Adam Haroz, CTI’s Director of Engineering, will be speaking at this year’s American Society of Safety Professionals (ASSP) conference. He will be presenting on the topic of Robot Risk Assessment Requirements. He will review the updated standards and regulations around robot safety, as well as risk assessment methodologies and risk reduction techniques. The presentation will be on Monday, June 5th.

The creation of the NFPA 660 standards is in the works. The NFPA standards governing combustible dust are being combined into a new overarching standard, NFPA 660. The first public comment period has ended. The updated standard is expected to be published early next year.


Each year, OSHA continues to review and revise its rules and regulations to better address the biggest issues going on in the world of labor. Therefore, it should also be important for you to follow along with these updates in order to ensure that your employees are safe, your programs are updated, and that you are safe in the event of an OSHA audit. Following what happens in OSHA can also allow you to become aware of issues that your own facility may face that you were previously unaware of.

Some of the major issues that may prove relevant to you that were either mentioned in the latter half of 2022 or have already been mentioned in 2023 include: Continue reading “What to Expect from OSHA in 2023”

It is time to complete your Air Emissions Inventory (EI) reporting for Calendar Year 2022. Every year, federal regulations require that all state agencies responsible for regulating air pollution collect emissions data from certain facilities. EI reporting opened on February 6, 2023 and is due by June 30, 2023 for Georgia facilities. All Title V facilities whose potential to emit (PTE) emissions is equal to or exceeds the following thresholds in Calendar Year 2022 are required to submit emissions data: Continue reading “Georgia Emissions Inventories for Calendar Year 2022”

If your facility is operating under a state-issued Air Permit, then there are a number of permit requirements you must meet in order to stay in compliance. Permit requirements can consist of emission/operating limits, testing, monitoring, reporting, and recordkeeping as well as a long list of general provisions. Whether you have a Minor Source Permit, Synthetic Minor/Conditional Major Source Permit, or a Title V Major Source Permit, your permit will contain a combination of, if not all, these requirements.

If your facility has an Air Permit, there is always a possibility for your state agency to conduct an onsite inspection, sometimes unannounced, at any time. It is best to be prepared for an inspection to avoid any violations and potential fines.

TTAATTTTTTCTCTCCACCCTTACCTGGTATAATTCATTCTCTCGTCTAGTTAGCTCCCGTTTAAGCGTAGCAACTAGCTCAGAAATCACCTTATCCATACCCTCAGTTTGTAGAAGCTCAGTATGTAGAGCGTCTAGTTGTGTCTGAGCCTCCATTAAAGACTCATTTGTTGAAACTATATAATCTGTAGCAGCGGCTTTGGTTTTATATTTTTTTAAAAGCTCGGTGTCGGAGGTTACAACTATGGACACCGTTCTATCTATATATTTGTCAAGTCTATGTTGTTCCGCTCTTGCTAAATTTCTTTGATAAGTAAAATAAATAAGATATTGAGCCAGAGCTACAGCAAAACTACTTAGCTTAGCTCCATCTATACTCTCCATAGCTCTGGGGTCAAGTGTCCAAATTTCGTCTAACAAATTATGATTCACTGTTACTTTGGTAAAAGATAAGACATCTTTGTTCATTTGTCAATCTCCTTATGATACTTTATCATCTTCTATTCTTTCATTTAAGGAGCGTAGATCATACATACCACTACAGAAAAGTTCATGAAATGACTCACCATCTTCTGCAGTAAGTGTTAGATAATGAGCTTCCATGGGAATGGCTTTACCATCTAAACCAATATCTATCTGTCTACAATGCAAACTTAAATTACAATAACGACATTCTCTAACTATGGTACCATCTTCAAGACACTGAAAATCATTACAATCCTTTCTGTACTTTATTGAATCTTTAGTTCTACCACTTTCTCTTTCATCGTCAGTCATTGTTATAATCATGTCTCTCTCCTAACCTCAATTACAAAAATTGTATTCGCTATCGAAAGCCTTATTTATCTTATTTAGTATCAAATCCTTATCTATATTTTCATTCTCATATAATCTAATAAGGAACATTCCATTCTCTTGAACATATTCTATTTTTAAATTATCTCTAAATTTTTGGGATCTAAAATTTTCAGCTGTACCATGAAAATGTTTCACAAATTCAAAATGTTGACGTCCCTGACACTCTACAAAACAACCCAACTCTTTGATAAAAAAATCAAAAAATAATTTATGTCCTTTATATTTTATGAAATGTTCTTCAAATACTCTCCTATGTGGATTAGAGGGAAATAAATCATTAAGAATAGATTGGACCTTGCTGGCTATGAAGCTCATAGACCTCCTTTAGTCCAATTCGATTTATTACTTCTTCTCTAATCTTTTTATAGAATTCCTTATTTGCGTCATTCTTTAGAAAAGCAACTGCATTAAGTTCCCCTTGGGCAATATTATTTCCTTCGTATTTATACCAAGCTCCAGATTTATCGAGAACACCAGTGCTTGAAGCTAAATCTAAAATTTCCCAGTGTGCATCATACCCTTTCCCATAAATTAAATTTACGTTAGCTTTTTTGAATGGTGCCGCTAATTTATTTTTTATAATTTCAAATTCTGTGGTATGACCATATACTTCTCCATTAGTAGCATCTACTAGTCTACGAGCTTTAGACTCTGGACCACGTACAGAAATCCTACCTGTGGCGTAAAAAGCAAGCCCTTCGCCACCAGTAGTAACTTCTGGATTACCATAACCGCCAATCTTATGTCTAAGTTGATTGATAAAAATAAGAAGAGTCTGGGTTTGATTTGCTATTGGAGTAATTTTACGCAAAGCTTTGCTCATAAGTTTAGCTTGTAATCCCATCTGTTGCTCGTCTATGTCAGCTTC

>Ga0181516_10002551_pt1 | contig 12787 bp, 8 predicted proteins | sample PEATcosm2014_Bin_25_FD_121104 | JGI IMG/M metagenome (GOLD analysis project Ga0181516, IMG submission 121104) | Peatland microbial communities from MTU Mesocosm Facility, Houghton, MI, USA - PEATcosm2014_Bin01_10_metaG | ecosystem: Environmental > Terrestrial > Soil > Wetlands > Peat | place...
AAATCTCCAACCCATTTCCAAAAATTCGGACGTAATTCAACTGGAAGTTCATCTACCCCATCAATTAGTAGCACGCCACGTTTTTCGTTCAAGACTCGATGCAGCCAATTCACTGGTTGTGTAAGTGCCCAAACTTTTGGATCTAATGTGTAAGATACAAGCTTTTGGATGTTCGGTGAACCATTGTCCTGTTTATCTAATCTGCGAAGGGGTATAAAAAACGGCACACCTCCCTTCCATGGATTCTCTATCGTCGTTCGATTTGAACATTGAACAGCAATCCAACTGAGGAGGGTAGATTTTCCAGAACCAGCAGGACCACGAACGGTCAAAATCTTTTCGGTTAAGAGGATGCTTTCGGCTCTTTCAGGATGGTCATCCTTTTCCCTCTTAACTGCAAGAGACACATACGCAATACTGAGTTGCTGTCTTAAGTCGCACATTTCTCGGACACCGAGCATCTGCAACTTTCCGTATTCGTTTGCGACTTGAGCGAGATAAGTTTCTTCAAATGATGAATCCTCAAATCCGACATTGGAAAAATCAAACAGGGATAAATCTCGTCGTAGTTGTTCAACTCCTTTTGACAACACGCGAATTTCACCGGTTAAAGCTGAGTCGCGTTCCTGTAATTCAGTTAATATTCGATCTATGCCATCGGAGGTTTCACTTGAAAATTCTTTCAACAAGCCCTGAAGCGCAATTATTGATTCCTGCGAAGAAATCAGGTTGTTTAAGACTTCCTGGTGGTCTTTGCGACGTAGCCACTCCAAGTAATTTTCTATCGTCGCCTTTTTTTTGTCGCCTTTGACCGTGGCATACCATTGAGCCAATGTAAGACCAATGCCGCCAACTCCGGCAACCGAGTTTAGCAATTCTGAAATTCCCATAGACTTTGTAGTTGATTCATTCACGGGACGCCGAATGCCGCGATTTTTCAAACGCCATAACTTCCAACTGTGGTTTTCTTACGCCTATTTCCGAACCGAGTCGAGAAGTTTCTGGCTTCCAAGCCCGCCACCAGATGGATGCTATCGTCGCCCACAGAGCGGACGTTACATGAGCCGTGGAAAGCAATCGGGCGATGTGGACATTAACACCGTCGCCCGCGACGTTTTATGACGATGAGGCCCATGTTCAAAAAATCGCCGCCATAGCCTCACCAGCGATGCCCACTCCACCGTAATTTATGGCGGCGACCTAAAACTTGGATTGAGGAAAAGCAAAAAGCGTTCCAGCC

Continue reading “Are You in Compliance with Your Air Permit?”

OSHA (Occupational Safety and Health Administration) is responsible for the safety and well-being of all public employees throughout the country. As you are likely aware, OSHA maintains a large list of regulations and requirements in 29 CFR 1910. Each year, OSHA releases statistics on what the most common violations and citations are related to. This year’s top most cited violations for all industries include: Continue reading “OSHA’s Most Cited Violations in 2022”

Most people are already aware that the Occupational Safety and Health Administration (OSHA) laws and regulations cover most private sector employers and workers in all 50 states, DC, and other US jurisdictions. However, it is less known that several states have their own specific OSHA approved state plans. These state plans are largely funded by OSHA but allow each state to set their own specific standards. Do not get too excited though, as each state plan is required to be at least as effective as the Federal OSHA laws and regulations, if not more so.

There are currently 22 states and US territories that maintain their own OSHA approved state plans: Continue reading “Does Your States Have a State OSHA?”

Non-attainment area is an area considered to have air quality worse than the National Ambient Air Quality Standards as defined in the Clean Air Act Amendments of 1970.

Non-attainment areas must have and implement a plan to meet the standard, or risk losing some forms of federal financial assistance.

An area may be a non-attainment area for one pollutant and an “attainment area” for others. In October 2022, the U.S. Environmental Protection Agency (EPA) announced the approval of Georgia’s request to have the Atlanta Nonattainment area redesignated to attainment status for ozone Nation Ambient Air Quality Standard (NAAQS). The Atlanta Nonattainment Area includes the counties of Bartow, Clayton, Cobb, DeKalb, Fulton, Gwinnnett, and Henry. Continue reading “Redesignation of the Atlanta Nonattainment Area to Attainment for the 2015 Ozone Standards”

The Georgia Environmental Protection Division (EPD) calendar year 2022 Annual Reports are due to be submitted by January 31, 2023.  The Annual Reports will need to be submitted through the EPD’s online portal GEOS  located at

The new Annual Report format for the 2022 Industrial General Storm Water Permit (IGP) has not yet been populated in the GEOS portal; however, it should be available early January. In preparation to submit the annual report the Responsible Official (RO) will need to collect compliance data for calendar year 2022 such as: Continue reading “Georgia EPD Annual Reports Requirements”